Suddenly, the focus is off of one’s self to the point that titles are set aside because there is only one father and one teacher. In the religion Jesus describes, we do not pose as savior or master of anyone. If someone aspires to be number one they will be the first, but not the first in line. They will be the first to arrive when another has need, the first to forgive when there is offense, the first to heal when there is hurt. There is no mistaking the message of Jesus preserved in this Gospel. We are brothers and sisters. That’s that. In the matter of salvation and grace what we do is never done to look good or to earn something. It is done because we have been so blessed and given so much. Who we are is not a matter of titles earned, or for that matter bestowed by some authority, but rather a matter of who we are and how we behave.

I often wonder why so many of our young people have abandoned us and leave so many of these pews empty on Sunday. The more I think about it, the more I begin to feel as though the message of Jesus is still unfulfilled leaving us trapped in a religion that is sometimes more about rules and regulations than it is about is about relationships, friendship with God, and loving care for one another. Not always, but sometimes there is too little joy, too little excitement, too little desire to come together in praise and thanksgiving for the hope we share in this place. In homes where assembling for Mass is something anticipated with joy throughout the week, and in parishes where the welcome is sincere and the gifts of the Holy Spirit abound, there ought to be people lining the walls and waiting to get in. Moaning about the priest or the deacon, complaining about the music, criticizing the bishop, with negative comments about the parish do nothing to bring life and hope, joy and peace into a community. This has to be a place of forgiveness, respect, and joy where people who may have been battered around during the week can come for healing and understanding, where people whose skin color or accent makes them feel unwelcome can find a home, where people whose sexual identity is different are treated like children of God, where people who are worn and tired with age and work find a gentle shoulder to lean on, and where people who feel alone can find a companion.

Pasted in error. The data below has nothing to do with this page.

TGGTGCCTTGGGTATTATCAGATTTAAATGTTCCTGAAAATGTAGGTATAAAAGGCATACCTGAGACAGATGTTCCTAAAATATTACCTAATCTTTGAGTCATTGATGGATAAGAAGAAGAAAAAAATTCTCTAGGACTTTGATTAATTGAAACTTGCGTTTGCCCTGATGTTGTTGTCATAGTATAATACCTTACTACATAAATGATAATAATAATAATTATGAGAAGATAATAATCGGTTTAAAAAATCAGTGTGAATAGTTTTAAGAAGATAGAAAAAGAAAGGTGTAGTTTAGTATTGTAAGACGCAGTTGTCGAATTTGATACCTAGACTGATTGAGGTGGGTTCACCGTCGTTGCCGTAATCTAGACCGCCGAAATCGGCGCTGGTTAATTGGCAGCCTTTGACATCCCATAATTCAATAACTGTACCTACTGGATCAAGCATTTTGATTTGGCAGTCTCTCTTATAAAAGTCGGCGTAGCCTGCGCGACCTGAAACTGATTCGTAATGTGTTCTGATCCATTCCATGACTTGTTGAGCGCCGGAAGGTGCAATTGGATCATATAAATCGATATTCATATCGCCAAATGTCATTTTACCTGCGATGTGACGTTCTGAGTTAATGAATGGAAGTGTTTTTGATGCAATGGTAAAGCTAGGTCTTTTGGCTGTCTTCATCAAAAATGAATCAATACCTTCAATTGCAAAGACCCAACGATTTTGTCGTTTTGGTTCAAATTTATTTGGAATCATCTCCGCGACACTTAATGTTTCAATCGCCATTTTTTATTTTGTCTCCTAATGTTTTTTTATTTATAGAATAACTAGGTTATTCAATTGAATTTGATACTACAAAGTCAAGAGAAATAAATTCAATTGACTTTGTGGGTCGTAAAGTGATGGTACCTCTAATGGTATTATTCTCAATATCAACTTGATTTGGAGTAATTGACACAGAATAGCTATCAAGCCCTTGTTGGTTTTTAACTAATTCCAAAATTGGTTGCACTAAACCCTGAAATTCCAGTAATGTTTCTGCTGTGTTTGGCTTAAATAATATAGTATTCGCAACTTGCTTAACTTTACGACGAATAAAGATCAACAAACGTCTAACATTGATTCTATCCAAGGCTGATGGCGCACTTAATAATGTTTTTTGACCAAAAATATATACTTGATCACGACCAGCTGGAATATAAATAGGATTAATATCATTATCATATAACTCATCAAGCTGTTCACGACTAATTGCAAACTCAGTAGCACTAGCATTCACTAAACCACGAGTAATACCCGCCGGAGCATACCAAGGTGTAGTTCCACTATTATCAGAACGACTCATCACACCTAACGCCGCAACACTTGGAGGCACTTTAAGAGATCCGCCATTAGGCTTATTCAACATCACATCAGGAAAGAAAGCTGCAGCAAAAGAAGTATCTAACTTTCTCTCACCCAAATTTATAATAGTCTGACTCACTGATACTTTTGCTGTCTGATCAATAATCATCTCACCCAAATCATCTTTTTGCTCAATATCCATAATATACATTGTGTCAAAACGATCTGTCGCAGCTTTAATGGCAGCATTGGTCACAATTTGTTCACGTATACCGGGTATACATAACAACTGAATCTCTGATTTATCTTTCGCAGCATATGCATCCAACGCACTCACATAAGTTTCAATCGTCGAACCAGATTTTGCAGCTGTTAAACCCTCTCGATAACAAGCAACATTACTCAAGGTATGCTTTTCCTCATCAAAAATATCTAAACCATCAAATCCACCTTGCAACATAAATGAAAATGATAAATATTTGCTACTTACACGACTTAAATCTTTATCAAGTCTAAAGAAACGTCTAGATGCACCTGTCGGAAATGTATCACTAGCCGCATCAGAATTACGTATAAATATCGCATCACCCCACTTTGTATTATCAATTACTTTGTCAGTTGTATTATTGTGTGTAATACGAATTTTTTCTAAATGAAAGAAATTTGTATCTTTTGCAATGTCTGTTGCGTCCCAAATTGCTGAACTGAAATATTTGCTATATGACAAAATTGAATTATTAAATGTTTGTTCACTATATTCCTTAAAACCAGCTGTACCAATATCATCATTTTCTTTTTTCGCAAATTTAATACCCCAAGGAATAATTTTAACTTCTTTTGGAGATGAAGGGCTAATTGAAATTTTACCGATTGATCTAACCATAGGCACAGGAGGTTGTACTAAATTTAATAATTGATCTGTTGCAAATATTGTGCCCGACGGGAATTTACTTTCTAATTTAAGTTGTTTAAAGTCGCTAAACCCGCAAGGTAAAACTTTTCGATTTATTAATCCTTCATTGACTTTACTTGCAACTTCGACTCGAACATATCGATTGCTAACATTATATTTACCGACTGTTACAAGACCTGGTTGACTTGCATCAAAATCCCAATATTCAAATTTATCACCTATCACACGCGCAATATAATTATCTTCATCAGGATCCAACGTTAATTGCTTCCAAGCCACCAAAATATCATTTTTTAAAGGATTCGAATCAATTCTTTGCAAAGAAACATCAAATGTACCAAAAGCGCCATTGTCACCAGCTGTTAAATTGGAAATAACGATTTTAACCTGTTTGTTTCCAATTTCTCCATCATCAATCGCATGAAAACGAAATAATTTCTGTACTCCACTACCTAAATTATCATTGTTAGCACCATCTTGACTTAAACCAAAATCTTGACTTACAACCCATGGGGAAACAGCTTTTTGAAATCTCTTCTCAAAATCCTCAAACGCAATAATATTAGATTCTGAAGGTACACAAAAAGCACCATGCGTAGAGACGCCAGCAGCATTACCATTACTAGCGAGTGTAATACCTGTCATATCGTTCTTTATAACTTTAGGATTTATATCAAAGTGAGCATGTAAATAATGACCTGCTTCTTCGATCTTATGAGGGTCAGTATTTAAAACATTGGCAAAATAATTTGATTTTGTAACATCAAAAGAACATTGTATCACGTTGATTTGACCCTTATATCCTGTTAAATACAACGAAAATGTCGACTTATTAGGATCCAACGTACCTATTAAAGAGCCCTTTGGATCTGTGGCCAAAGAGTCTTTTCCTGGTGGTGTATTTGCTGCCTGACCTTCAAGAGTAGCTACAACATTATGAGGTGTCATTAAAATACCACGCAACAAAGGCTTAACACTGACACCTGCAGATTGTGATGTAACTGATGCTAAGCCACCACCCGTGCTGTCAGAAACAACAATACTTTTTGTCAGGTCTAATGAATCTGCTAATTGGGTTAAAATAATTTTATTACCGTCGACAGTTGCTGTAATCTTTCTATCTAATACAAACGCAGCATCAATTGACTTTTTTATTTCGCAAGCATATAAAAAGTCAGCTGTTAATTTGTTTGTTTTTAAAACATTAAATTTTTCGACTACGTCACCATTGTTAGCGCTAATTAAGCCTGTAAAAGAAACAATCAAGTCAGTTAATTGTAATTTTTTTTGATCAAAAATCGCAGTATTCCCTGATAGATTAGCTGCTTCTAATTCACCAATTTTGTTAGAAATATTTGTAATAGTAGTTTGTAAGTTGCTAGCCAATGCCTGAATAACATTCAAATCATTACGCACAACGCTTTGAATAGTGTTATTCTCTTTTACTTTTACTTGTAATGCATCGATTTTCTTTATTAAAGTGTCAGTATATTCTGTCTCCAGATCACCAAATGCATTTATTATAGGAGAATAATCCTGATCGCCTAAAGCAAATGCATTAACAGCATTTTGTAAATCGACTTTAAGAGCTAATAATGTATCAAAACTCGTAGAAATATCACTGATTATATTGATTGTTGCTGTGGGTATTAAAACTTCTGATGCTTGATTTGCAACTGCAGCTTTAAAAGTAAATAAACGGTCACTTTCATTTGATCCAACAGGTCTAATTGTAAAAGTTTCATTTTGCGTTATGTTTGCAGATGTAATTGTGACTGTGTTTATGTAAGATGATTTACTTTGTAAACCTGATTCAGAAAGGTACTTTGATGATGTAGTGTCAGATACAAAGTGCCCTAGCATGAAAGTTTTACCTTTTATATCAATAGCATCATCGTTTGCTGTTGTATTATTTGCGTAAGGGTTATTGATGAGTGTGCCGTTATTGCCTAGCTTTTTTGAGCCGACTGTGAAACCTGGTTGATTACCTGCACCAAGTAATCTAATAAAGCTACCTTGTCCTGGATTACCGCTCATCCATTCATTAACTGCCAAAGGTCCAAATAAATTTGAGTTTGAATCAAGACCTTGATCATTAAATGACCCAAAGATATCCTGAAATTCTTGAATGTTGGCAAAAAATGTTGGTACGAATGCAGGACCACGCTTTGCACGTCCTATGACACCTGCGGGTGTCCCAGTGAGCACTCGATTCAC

In these verses today, Jesus has four criticisms of the Pharisees with which we might inspect and critique ourselves as a church. 1) Practice what you preach. 2) Obey God’s commands which are always about love and service. 3) Piety that attracts the attention of others and their admiration is wrong. 4) Do nothing for the sake of recognition and honor, which really means don’t be disappointed or angry when you are not recognized for doing the right thing even when no one is looking. With this wisdom, we can safely avoid the woes and worries that threatened those Pharisees trusting that this wisdom is always relevant in every age and in every place. Integrity is what matters, and it is a noble and necessary trait for disciples of Jesus Christ.